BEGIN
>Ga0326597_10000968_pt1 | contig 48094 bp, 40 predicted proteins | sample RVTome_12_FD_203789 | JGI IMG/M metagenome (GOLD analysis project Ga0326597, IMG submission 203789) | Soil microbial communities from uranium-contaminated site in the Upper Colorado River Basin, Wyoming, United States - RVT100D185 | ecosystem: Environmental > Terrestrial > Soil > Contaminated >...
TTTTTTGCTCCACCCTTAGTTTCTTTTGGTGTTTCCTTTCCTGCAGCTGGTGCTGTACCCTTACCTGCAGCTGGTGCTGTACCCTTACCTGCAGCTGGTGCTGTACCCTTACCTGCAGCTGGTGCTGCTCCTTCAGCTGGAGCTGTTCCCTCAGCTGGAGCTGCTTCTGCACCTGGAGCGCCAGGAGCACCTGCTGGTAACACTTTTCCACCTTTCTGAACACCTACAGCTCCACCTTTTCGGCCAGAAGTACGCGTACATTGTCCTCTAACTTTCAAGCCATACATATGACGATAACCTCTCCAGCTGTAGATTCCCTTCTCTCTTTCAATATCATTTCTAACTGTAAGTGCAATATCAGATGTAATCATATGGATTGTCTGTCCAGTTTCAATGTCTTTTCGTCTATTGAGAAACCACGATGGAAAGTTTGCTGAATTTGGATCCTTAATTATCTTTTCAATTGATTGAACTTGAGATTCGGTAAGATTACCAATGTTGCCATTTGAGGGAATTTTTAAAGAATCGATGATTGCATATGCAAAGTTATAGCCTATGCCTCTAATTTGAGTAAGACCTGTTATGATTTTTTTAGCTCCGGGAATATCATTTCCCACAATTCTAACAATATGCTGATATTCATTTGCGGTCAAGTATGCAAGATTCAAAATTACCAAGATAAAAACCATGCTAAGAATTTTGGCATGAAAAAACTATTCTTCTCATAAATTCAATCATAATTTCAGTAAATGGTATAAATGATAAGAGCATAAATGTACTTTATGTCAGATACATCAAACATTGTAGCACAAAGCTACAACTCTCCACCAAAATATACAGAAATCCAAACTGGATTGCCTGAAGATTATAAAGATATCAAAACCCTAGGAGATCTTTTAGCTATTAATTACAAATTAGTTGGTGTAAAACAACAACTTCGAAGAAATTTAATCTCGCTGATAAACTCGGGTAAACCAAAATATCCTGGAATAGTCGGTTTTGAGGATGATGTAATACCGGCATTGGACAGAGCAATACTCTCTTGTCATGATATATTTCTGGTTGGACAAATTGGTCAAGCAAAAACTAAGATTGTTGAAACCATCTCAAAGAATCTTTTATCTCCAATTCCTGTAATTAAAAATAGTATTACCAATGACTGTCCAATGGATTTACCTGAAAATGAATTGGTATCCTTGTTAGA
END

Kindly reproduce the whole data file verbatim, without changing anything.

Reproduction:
>Ga0326597_10000968_pt1 | contig 48094 bp, 40 predicted proteins | sample RVTome_12_FD_203789 | JGI IMG/M metagenome (GOLD analysis project Ga0326597, IMG submission 203789) | Soil microbial communities from uranium-contaminated site in the Upper Colorado River Basin, Wyoming, United States - RVT100D185 | ecosystem: Environmental > Terrestrial > Soil > Contaminated >...
TTTTTTGCTCCACCCTTAGTTTCTTTTGGTGTTTCCTTTCCTGCAGCTGGTGCTGTACCCTTACCTGCAGCTGGTGCTGTACCCTTACCTGCAGCTGGTGCTGTACCCTTACCTGCAGCTGGTGCTGCTCCTTCAGCTGGAGCTGTTCCCTCAGCTGGAGCTGCTTCTGCACCTGGAGCGCCAGGAGCACCTGCTGGTAACACTTTTCCACCTTTCTGAACACCTACAGCTCCACCTTTTCGGCCAGAAGTACGCGTACATTGTCCTCTAACTTTCAAGCCATACATATGACGATAACCTCTCCAGCTGTAGATTCCCTTCTCTCTTTCAATATCATTTCTAACTGTAAGTGCAATATCAGATGTAATCATATGGATTGTCTGTCCAGTTTCAATGTCTTTTCGTCTATTGAGAAACCACGATGGAAAGTTTGCTGAATTTGGATCCTTAATTATCTTTTCAATTGATTGAACTTGAGATTCGGTAAGATTACCAATGTTGCCATTTGAGGGAATTTTTAAAGAATCGATGATTGCATATGCAAAGTTATAGCCTATGCCTCTAATTTGAGTAAGACCTGTTATGATTTTTTTAGCTCCGGGAATATCATTTCCCACAATTCTAACAATATGCTGATATTCATTTGCGGTCAAGTATGCAAGATTCAAAATTACCAAGATAAAAACCATGCTAAGAATTTTGGCATGAAAAAACTATTCTTCTCATAAATTCAATCATAATTTCAGTAAATGGTATAAATGATAAGAGCATAAATGTACTTTATGTCAGATACATCAAACATTGTAGCACAAAGCTACAACTCTCCACCAAAATATACAGAAATCCAAACTGGATTGCCTGAAGATTATAAAGATATCAAAACCCTAGGAGATCTTTTAGCTATTAATTACAAATTAGTTGGTGTAAAACAACAACTTCGAAGAAATTTAATCTCGCTGATAAACTCGGGTAAACCAAAATATCCTGGAATAGTCGGTTTTGAGGATGATGTAATACCGGCATTGGACAGAGCAATACTCTCTTGTCATGATATATTTCTGGTTGGACAAATTGGTCAAGCAAAAACTAAGATTGTTGAAACCATCTCAAAGAATCTTTTATCTCCAATTCCTGTAATTAAAAATAGTATTACCAATGACTGTCCAATGGATTTACCTGAAAATGAATTGGTATCCTTGTTAGA